... plus they can be removed, leaving a lighter "daywear" clip. Still somewhat blingy, considering the larger stone is over 50 points...
However, I'm assured they are comfortable all day long, even with the beads.
Since we are on pink - that by now you will have figured out is one of our favourite colours - take a look at this:
6 carats of Brazilian pink topaz, unheated (or at least I hope so!). Add 0.75 ctw of G/VS fancy cuts diamonds, a few grams of platinum, some hours of OMC's own design and a friendly jeweller, and here is the result
Very wearable - and one of DF's favourites. There is something special about choosing your own stones that - no matter how good "ready made" pieces are - makes some things unique.
Not that you can't find some excellent "ready made" designs - look at this cocktail ring from the late '30s with invisibly set sapphires...
... and its astounding three-dimensional shape.
Despite appearances, it doesn't look big once it's worn. Or how about this bracelet/watch from G from the 1940s?
Or would you prefer this platinum, diamonds and cabochon sapphires bangle from the 1950s?
At the end of the day, though, if we are speaking of jewellery design, I think there is nothing to beat the 1930s. And this is why I got this - the only piece of "jewellery" that DF will never wear.
A small (1 1/2" x 1" x 1/4") platinum travel clock by M, encrusted with little diamonds set in geometric patterns and a pair of half-circle cabochon sapphires
The ends of the case - set with sugar-loaf calibré sapphires - are spring-loaded buttons that when pressed open the two doors, letting the face out and blocking the doors open. When pressed again, the face falls down inside the case and the doors can close.
Neat, or what? It's just a shame it has no alarm, or I'd use it all the time!
Still, sometimes simpler designs can work just as effectively:
A large (17 mm) South Seas pearl, with two very unusually cut diamonds set in platinum, accompanied by a seed pearl and "diamond box" platinum chain by T. Detail of the pendant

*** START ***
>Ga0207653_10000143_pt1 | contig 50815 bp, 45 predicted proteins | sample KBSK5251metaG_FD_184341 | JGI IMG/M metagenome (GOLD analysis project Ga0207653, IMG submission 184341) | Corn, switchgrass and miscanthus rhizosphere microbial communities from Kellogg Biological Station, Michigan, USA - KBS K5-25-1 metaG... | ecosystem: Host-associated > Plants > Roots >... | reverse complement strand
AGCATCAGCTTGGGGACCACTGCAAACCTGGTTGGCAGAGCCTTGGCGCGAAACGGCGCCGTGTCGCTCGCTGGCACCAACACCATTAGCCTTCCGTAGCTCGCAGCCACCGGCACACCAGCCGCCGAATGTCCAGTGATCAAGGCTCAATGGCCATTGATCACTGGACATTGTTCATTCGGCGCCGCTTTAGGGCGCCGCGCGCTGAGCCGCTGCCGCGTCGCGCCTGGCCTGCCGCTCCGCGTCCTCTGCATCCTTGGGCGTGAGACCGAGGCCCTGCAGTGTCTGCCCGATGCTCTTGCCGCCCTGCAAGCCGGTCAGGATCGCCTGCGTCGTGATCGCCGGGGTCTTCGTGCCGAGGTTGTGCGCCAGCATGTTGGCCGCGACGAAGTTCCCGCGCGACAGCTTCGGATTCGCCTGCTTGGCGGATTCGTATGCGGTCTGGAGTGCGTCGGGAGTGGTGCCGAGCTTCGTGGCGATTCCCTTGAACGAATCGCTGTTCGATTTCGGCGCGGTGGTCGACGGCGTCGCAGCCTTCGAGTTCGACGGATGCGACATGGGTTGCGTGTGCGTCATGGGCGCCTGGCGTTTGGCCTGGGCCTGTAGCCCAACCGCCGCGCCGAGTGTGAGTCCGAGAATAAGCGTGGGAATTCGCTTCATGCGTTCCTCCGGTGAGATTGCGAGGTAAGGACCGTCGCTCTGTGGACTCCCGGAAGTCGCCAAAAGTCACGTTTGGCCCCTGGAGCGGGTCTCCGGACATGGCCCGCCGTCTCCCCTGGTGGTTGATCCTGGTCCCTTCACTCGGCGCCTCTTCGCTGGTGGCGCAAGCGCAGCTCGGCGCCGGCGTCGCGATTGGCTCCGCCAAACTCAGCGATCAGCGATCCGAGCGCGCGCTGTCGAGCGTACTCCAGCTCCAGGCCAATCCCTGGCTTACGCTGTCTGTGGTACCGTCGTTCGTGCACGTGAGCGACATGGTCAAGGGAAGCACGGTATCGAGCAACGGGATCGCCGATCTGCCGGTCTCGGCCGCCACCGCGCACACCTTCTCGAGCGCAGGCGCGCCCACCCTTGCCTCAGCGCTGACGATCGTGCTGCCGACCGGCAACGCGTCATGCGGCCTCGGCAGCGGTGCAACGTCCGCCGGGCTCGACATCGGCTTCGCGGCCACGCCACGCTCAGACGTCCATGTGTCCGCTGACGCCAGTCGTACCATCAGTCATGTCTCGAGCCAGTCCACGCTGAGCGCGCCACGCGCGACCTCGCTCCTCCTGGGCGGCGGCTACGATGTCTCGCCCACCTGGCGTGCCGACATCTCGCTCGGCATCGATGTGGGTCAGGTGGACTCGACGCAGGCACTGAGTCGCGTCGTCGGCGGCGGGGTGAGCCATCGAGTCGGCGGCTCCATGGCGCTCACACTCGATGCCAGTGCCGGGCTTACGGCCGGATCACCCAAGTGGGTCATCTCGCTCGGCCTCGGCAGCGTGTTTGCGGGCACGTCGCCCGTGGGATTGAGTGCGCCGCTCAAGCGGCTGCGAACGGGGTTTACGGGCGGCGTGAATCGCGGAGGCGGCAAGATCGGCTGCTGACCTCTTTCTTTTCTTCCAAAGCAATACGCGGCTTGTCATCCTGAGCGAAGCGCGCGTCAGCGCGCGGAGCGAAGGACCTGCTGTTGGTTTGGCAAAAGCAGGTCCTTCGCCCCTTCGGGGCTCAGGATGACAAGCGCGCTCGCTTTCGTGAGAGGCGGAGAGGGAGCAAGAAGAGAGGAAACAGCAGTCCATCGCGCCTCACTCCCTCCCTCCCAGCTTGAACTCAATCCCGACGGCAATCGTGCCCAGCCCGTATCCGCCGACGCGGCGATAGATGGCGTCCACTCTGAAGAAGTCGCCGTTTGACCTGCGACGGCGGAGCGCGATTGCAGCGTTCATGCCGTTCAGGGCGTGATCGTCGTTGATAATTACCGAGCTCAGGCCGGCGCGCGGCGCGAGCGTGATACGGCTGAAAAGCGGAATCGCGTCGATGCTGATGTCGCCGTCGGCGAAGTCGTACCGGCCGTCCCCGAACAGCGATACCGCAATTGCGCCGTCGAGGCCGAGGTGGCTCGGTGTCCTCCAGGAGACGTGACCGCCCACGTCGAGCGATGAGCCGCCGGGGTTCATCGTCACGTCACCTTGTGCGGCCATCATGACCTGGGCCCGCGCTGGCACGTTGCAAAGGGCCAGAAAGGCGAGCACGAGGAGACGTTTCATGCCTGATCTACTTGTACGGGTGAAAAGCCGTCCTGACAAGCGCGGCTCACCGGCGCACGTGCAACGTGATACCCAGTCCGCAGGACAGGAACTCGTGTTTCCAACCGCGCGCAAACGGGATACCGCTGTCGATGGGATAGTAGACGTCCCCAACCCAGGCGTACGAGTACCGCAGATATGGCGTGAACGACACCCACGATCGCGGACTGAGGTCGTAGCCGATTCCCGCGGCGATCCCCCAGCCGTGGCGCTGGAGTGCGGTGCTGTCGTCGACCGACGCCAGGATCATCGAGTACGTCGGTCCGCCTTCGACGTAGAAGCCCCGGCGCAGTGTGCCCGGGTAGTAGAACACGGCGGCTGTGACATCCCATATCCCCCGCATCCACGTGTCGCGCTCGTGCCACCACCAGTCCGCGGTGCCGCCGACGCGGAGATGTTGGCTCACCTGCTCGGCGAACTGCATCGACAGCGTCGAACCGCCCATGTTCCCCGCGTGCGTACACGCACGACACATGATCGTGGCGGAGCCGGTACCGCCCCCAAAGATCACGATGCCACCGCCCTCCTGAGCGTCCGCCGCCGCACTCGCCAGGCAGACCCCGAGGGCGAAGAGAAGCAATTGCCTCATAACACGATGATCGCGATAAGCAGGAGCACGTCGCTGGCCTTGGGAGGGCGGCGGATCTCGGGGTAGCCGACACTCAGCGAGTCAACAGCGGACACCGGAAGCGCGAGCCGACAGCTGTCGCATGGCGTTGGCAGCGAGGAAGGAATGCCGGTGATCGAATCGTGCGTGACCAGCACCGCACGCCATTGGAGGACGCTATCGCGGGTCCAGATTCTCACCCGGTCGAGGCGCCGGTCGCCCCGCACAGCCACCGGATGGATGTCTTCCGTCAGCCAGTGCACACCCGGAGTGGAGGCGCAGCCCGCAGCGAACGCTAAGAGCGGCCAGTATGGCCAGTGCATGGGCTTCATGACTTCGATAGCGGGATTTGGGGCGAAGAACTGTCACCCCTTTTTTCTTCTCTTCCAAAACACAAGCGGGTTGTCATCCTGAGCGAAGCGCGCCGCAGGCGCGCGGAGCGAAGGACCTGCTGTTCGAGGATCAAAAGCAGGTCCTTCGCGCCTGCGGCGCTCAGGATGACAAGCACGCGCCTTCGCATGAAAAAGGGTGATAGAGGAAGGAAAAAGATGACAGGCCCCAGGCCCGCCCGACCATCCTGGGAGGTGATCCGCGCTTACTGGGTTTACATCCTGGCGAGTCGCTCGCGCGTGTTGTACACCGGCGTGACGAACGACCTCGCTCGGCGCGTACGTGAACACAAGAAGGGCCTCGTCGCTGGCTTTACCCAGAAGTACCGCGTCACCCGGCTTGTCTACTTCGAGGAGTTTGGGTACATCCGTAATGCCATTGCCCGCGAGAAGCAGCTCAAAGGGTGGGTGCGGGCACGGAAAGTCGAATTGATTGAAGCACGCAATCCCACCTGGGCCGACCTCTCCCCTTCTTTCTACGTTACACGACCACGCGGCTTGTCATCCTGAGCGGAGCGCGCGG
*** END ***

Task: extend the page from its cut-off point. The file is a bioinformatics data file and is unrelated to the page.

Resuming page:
and further detail of the double-pointed baguette (or is there another name?) and kite-cut diamonds. Both L-M in colour and VS+
Finally, on the subject of design, a little test: What do you think this is, and when do you think it was made?
No points for guessing "a yellow gold ring". Score 1 point if you guessed "sapphires and blue-grey chalcedony" (one of the favourite materials of S B, one of the great jewellery designers of the 20th century - not that the piece is by her, but one extra point if you thought of her). Score 10 points if you guessed Aspreys, late 1990s (1997 to be precise). It's a complete throwback to V designs of the late 1960s. Unusual, and again - despite appearances - not bulky at all.
Now, since we started with quizzes, we may as well end with one. What is this?
Looks like a diamond brooch with a sugar loaf sapphire, set in platinum, circa 1940. When seen from the back...
...the extraordinary quality of workmanship is even more apparent. There is virtually no casting, even on the pavé parts - it's all fabricated out of platinum wires and strips, patiently measured and soldered together. These guys had loads of time (and fun) making it. There isn't a single straight line apart from the prongs.
But wait a minute, what is this?
Another one? With three large(ish) longish EC diamonds (1.1 / 0.95 / 0.95 ct, F / VS - I think)
Or do they go together side by side?
Actually, you can do all that, and more. It's a 1940s necklace by M, with two detachable clips. About 20 ctw diamonds, here in all its glory (and $&*^!@ 500 pixels!)
Is that a good finale? I hope so, 'cos the safe is empty!
Hope you enjoyed the tour. I enjoyed enormously preparing it, cleaning the pieces, photographing them, thinking about what to say and how to string together a (semi)coherent story.
David, do you need an assistant?
Now, good night!